Where do we start? How do we build a sales pipeline robust enough to hit our quota when we’ve nothing but a blank pad of paper, an empty contact list, and a fresh inbox? In this series, we’ll look at how to build a sales pipeline from scratch, using the most modern digital tools and techniques at an individual level.
Part 2: The Sales Technology Stack
When we talk about sales technology, one of the most critical mistakes is we start buying tools because we think we’re supposed to have them, or we follow a best practices guidelines that’s suitable for an organizational level and not a personal level. Whether you are a one-person show or a member of a sales organizational monolith, when it comes to the tools we need to sell effectively, we should instead start with the way people buy.
The Buyer’s Journey to Purchase
Let’s begin with the generic customer journey, as shown here from McKinsey & Company:
Something triggers a need to search for a solution in our prospective buyers. That trigger could be reactive, such as an existing product or service breaking. The trigger could also be proactive, where a sales or marketing professional reaches out to the prospect and highlights a potential or actual problem that doesn’t currently have a solution.
Once triggered, our prospective buyer goes in search of potential solutions. They check their own mental inventory as well as word of mouth and referrals for which companies they are aware of that can solve their problem.
After a buyer has become aware of potential solutions in the marketplace, they begin consideration and evaluation. Whose products or services best fit their needs? Who should they talk to, who should they get a demo from, should they visit to see a model in a showroom?
Finally, after a period of consideration and evaluation that can take anywhere from seconds to years, the buyer makes a purchase.
If we focus on this journey to purchase, we have a model for what kinds of infrastructure and technology we need to be as effective as possible in selling to the buyer.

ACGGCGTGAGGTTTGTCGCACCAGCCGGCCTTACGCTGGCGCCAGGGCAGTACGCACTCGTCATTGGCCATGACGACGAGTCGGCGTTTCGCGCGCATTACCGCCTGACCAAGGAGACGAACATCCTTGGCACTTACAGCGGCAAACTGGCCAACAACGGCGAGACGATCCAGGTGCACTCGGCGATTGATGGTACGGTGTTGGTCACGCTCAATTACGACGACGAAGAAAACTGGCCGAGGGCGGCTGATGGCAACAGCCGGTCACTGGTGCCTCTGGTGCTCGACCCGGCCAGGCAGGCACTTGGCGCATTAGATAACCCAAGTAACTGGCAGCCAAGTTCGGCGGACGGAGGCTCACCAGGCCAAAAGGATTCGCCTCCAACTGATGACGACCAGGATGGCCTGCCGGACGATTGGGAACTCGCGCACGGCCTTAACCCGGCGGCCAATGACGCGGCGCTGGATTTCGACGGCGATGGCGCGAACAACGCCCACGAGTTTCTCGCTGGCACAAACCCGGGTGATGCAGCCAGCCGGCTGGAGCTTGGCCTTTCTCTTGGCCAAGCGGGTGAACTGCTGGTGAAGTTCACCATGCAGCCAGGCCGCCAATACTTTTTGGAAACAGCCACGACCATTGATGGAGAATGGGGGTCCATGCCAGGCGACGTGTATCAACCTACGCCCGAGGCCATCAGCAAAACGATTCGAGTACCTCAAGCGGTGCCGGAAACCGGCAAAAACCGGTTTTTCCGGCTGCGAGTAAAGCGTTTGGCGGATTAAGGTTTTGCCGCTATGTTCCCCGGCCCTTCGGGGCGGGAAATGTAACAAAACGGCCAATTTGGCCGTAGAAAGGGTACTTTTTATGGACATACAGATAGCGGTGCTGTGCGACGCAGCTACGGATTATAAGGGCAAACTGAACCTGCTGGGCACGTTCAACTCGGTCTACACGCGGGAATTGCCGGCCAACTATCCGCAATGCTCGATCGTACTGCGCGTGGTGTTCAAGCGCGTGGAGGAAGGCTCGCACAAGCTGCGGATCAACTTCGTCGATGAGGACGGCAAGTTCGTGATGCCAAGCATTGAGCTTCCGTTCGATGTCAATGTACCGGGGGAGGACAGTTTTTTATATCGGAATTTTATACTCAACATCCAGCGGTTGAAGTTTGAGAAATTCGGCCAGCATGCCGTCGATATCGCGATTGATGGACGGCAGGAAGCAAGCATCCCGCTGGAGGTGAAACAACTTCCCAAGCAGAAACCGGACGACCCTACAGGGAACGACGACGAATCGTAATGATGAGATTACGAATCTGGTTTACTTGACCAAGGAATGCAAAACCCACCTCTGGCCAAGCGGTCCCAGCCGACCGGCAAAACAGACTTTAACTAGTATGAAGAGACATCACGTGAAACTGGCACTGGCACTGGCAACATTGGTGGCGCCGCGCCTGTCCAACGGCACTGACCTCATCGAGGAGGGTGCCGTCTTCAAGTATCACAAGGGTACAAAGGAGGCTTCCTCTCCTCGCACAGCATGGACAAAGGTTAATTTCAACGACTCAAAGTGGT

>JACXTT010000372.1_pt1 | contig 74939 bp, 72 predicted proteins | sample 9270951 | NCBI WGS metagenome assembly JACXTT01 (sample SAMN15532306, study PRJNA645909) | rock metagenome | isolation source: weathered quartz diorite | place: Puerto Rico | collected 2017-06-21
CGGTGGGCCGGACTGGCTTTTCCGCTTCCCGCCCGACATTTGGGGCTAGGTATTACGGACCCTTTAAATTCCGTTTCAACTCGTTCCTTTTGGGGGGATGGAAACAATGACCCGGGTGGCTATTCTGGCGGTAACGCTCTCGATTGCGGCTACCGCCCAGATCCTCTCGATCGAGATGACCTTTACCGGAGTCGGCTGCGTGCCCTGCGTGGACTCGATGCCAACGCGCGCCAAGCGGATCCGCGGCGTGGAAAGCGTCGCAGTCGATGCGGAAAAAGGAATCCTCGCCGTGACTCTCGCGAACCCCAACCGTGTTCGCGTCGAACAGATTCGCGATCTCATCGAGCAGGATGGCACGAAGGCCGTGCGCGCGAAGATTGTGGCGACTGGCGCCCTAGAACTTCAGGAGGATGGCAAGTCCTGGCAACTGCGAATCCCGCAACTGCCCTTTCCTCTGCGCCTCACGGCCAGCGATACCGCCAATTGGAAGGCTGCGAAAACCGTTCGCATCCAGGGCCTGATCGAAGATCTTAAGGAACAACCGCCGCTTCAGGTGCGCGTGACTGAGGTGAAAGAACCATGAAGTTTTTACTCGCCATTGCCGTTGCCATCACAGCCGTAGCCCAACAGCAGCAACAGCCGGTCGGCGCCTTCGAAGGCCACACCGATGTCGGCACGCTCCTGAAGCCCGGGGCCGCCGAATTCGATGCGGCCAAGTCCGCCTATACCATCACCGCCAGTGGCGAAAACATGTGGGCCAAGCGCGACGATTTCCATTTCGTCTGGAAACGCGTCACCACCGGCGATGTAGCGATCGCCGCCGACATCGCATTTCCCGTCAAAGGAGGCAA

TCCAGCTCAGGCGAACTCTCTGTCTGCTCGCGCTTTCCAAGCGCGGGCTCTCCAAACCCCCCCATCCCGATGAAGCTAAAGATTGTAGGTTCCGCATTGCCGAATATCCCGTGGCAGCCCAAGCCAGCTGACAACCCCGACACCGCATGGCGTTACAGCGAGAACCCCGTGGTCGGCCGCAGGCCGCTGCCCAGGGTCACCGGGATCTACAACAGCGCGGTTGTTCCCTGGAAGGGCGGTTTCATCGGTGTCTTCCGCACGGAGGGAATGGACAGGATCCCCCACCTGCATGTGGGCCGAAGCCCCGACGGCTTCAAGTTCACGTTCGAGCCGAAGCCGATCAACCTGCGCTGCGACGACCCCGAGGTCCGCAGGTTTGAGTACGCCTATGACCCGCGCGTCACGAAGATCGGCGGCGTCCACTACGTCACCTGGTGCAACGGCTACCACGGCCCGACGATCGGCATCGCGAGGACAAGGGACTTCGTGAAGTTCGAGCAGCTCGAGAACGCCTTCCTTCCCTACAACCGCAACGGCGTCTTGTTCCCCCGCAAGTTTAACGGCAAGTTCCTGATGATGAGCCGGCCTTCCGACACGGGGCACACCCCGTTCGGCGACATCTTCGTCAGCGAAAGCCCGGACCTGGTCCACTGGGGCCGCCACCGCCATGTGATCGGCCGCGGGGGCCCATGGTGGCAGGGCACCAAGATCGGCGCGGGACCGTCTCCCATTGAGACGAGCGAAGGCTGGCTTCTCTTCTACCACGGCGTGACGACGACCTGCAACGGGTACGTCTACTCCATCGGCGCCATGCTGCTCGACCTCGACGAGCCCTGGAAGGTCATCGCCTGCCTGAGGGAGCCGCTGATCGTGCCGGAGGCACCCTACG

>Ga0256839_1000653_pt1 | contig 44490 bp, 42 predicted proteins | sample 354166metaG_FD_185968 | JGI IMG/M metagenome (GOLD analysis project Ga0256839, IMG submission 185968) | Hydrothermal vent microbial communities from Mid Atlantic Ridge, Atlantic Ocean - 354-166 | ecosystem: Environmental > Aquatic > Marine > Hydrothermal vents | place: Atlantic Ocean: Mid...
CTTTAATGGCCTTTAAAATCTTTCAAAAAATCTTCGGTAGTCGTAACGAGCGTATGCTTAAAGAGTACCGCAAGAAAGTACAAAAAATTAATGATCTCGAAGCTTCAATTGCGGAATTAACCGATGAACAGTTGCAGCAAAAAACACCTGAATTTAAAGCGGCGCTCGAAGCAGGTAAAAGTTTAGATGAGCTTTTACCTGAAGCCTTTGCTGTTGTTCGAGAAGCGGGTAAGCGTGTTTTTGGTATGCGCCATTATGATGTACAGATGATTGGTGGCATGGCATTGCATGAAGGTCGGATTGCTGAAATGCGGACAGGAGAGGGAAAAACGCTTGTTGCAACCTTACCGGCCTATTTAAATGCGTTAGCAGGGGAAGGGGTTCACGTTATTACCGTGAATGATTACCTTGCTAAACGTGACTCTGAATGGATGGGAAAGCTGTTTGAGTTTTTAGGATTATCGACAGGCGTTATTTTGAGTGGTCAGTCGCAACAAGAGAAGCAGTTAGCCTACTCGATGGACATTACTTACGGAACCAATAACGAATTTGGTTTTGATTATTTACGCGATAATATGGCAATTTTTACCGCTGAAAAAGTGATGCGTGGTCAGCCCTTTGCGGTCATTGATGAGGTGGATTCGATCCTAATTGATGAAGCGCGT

Let’s consider the technologies available to the average salesperson. Again, this applies at a personal level, as opposed to an institutional or organizational level:
- Self-serve digital advertising
- Social media
- Email marketing
With this list, let’s map them to the buyer’s journey. What technologies go where?
Here’s an important caveat: each technology isn’t locked into a specific place in the buyer’s journey. Social media tends to be most useful in building awareness, but that doesn’t mean it’s only useful for awareness. Social media absolutely helps build a relationship and thus can be a part of consideration and evaluation as well. The same is true for all the other technologies; I’ve placed them where they typically have greatest impact for an individual salesperson, but depending on our level of skill, they may be useful in many places. Use this chart above as a starting point, not a set-in-stone plan.
Next: Methods for Building Triggers
With this map in hand, in the next post in this series, we’ll look at how an individual salesperson should start building triggers to stimulate a buyer’s interest.
You might also enjoy:
- How to Think About Conversion Efficiency in Content Marketing
- What Are Your Customers Telling You They Want?
- Experience TV Episode: AI and Marketers
- AI for Marketers, Third Edition, Available Now!
- iOS 14.5 and Marketing Analytics: How Concerned Should You Be?
Want to read more like this from Christopher Penn? Get updates here:
Get your copy of AI For Marketers